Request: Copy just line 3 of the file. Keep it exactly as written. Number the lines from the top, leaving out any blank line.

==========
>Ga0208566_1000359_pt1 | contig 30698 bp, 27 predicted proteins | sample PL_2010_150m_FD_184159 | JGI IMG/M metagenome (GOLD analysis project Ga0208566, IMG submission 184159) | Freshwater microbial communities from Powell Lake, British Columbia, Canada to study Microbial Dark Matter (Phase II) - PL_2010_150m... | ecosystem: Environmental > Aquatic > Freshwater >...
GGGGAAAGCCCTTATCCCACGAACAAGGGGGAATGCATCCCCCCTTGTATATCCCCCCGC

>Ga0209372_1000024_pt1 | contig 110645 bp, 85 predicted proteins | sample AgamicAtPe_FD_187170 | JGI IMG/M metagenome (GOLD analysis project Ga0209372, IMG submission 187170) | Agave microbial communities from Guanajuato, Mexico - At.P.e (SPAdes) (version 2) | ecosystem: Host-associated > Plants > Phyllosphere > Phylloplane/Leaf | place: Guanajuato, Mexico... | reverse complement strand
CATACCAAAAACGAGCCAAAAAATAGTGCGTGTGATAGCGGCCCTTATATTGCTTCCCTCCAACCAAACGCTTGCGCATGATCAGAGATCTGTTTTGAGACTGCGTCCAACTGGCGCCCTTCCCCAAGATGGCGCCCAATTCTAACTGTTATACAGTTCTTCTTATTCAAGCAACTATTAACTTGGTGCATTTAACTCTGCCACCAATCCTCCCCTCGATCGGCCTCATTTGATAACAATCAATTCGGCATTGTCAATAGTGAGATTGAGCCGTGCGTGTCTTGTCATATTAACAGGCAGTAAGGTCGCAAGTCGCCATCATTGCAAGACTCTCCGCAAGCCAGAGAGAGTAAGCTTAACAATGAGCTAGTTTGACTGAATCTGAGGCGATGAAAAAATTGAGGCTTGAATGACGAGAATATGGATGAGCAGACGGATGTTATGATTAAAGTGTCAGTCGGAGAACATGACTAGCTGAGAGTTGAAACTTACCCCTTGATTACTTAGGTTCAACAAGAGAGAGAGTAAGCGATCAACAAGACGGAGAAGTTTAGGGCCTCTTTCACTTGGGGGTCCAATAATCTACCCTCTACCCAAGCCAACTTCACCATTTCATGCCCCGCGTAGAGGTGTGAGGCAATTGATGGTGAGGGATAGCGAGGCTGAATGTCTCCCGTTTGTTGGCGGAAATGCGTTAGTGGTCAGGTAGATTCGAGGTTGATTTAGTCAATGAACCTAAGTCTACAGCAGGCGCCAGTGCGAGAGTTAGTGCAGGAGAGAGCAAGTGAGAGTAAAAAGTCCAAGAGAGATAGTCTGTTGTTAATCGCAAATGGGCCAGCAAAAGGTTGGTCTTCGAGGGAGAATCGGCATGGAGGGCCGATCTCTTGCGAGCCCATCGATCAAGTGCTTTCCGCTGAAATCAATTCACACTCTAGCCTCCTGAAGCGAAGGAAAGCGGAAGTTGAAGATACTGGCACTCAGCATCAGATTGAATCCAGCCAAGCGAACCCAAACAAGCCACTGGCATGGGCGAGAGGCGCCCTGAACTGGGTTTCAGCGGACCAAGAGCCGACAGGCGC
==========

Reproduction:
>Ga0209372_1000024_pt1 | contig 110645 bp, 85 predicted proteins | sample AgamicAtPe_FD_187170 | JGI IMG/M metagenome (GOLD analysis project Ga0209372, IMG submission 187170) | Agave microbial communities from Guanajuato, Mexico - At.P.e (SPAdes) (version 2) | ecosystem: Host-associated > Plants > Phyllosphere > Phylloplane/Leaf | place: Guanajuato, Mexico... | reverse complement strand